Thursday, July 17, 2014

2015 Contenders: Hunter Moran Digs Deep, by Patricia Reilly Giff

In Hunter Moran Digs Deep, our titular protagonist is hot on the trail of the mysterious treasure hidden by Lester Dinwitty, founder of the town of Newfield. Together with his twin, Zack, their kid brother, Steadman, and their frenemy Sarah Yulefsky, Hunter is working on piecing together the clues that will lead to the loot. However, someone else seems to have the same idea, so Hunter and his posse will have to work quickly -- even though there are constant distractions involving drum lessons, leaf raking, and a birdhouse that Mr. Moran has been building, which Zack and Hunter have accidentally destroyed.

Digs Deep is the third book chronicling the adventures of Hunter Moran. I missed last year's Hunter Moran Hangs Out, but I did review Hunter Moran Saves the Universe back in 2012. I wasn't overly fond of that one, and Digs Deep unfortunately has many of the same issues. The main plot moves so quickly that it feels jumpy, and many of the side plots get minimal coverage at best. The book is also very short -- so short and so stuffed to the gills with moving parts that the character development is sidelined.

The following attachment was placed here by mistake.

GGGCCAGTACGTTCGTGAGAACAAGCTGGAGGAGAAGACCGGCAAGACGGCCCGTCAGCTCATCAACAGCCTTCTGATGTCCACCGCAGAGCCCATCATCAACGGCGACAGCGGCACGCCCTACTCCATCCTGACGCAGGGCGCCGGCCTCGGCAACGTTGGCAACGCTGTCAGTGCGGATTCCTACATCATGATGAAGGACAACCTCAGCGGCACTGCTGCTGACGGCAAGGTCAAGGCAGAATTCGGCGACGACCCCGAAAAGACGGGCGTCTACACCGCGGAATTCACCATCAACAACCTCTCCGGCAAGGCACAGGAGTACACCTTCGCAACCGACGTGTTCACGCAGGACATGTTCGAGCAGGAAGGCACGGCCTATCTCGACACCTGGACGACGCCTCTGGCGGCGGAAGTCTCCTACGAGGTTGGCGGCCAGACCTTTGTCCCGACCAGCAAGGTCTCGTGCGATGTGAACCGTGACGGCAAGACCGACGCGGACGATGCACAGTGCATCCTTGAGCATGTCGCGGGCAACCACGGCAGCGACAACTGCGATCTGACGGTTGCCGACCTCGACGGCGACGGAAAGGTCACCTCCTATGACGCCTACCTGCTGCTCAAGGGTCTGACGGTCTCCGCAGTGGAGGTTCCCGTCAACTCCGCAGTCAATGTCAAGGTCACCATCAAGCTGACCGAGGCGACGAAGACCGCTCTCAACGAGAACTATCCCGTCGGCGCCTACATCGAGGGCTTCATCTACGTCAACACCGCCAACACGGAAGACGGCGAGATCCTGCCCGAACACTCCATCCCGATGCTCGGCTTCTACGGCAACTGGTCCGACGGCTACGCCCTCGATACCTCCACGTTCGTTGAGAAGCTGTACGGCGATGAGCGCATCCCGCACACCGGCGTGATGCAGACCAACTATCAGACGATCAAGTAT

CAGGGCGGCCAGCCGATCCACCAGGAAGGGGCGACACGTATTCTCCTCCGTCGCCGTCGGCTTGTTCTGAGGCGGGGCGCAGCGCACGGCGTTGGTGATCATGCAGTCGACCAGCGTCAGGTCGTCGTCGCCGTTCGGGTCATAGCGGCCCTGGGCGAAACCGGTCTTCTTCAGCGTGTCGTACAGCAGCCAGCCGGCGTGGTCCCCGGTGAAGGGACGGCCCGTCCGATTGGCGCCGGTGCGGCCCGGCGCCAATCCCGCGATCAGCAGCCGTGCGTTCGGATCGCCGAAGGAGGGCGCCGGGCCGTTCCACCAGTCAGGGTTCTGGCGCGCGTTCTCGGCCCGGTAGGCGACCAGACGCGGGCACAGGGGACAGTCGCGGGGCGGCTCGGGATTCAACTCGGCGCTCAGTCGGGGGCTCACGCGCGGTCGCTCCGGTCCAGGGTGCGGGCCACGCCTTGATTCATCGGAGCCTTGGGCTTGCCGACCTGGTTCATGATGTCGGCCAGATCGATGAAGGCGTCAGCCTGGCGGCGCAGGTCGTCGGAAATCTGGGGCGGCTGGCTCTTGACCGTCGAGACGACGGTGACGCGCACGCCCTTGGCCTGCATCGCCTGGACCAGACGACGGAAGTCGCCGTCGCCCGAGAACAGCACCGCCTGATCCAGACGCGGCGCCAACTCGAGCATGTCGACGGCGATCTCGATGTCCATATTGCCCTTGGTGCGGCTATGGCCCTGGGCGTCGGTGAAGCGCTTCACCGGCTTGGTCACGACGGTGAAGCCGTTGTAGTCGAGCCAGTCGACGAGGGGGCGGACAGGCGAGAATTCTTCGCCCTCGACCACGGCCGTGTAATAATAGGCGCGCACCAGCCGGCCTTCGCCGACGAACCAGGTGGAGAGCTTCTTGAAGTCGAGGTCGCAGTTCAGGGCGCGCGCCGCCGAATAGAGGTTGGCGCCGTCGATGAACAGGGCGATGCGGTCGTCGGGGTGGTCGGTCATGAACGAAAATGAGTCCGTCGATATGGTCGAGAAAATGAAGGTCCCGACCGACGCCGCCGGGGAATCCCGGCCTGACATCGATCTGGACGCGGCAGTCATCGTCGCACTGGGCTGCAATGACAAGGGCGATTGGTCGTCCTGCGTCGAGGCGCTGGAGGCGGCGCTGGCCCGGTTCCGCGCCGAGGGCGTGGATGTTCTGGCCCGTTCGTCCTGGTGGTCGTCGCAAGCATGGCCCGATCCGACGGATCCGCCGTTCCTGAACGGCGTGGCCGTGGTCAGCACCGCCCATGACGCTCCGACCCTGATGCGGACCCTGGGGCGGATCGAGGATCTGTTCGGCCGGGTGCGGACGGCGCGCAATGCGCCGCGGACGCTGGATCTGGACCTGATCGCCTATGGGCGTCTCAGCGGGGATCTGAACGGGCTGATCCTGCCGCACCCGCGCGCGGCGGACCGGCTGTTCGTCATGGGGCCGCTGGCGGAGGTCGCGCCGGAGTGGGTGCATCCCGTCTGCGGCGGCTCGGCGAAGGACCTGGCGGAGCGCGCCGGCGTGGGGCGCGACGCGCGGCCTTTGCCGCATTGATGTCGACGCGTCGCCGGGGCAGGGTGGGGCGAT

I also had questions about the book's setting. Lester Tinwitty's gravestone lists his date of death as 1905, and Hunter states that the search for the treasure has been going on "for a hundred years," which would seem to make the time frame essentially contemporary. However, although Mr. Moran's computer is mentioned, no one seems to have a cell phone. Additionally, one of Hunter's verbal tics is quoting catchphrases from TV shows, followed immediately by the name of the show and the time it airs -- something that's going to be on the spectrum from "quaint" to "incomprehensible" for child readers raised on TiVo, Hulu, and On-Demand cable. It felt very out-of-touch to me.

So, I don't see any Newbery love for Digs Deep, but it did make me want to read Lily's Crossing or Pictures of Hollis Woods, Patricia Reilly Giff's pair of Newbery Honor books. I've never read either one -- the only other Giff novel I've read was Gingersnap, which I thought had many of the same weaknesses as the Hunter Moran books. But I'd like to look at the Honor titles, to see if Giff is just an author that doesn't do it for me, or if it's simply that I've been reading her second-tier books.

Publication in September by Holiday House

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